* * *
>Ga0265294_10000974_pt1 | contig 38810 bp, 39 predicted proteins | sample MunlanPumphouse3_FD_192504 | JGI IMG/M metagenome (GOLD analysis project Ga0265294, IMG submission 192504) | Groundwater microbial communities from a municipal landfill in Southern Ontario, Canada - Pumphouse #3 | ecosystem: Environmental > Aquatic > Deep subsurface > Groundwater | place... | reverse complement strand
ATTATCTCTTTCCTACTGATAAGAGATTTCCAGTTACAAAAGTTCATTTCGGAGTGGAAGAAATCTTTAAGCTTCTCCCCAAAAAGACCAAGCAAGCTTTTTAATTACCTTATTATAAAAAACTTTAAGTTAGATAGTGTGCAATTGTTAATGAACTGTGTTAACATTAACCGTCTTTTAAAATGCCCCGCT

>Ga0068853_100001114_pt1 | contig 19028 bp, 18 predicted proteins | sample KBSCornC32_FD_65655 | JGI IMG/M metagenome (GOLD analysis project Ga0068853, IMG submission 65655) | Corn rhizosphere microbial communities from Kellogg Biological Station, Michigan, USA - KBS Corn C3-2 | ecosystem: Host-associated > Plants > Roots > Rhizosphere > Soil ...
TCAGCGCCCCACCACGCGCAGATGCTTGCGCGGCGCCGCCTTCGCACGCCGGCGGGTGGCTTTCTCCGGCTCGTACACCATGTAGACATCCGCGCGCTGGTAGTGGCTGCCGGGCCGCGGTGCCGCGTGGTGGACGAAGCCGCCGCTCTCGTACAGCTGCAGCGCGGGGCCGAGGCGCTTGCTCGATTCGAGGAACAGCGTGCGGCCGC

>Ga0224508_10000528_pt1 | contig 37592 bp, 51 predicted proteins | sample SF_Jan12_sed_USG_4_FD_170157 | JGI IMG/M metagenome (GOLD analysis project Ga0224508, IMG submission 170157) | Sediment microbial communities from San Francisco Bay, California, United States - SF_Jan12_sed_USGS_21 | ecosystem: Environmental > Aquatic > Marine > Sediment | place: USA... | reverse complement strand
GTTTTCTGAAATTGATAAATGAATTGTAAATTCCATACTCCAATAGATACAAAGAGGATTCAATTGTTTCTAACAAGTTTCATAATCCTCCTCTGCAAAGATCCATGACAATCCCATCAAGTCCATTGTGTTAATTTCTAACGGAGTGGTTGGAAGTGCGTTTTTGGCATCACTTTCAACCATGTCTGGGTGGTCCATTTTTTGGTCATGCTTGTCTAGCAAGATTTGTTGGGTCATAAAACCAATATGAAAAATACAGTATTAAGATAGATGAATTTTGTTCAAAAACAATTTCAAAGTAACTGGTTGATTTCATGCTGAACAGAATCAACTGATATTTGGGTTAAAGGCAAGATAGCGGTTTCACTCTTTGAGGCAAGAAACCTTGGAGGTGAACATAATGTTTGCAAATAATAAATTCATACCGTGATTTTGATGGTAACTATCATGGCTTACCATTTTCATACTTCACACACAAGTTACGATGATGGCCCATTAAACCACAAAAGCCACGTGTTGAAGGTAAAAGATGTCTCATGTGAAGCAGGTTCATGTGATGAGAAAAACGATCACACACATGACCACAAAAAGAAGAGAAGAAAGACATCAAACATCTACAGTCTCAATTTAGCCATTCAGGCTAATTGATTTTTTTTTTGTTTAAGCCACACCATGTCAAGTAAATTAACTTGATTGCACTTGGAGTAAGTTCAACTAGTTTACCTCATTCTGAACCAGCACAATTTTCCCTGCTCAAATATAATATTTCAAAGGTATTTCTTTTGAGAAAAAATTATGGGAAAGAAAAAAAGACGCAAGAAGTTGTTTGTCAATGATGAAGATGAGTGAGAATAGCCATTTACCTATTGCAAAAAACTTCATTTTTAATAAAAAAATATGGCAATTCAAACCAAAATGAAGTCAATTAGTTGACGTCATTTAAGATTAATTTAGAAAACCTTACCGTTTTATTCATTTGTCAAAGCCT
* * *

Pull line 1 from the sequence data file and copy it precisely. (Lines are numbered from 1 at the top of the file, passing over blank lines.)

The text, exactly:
>Ga0265294_10000974_pt1 | contig 38810 bp, 39 predicted proteins | sample MunlanPumphouse3_FD_192504 | JGI IMG/M metagenome (GOLD analysis project Ga0265294, IMG submission 192504) | Groundwater microbial communities from a municipal landfill in Southern Ontario, Canada - Pumphouse #3 | ecosystem: Environmental > Aquatic > Deep subsurface > Groundwater | place... | reverse complement strand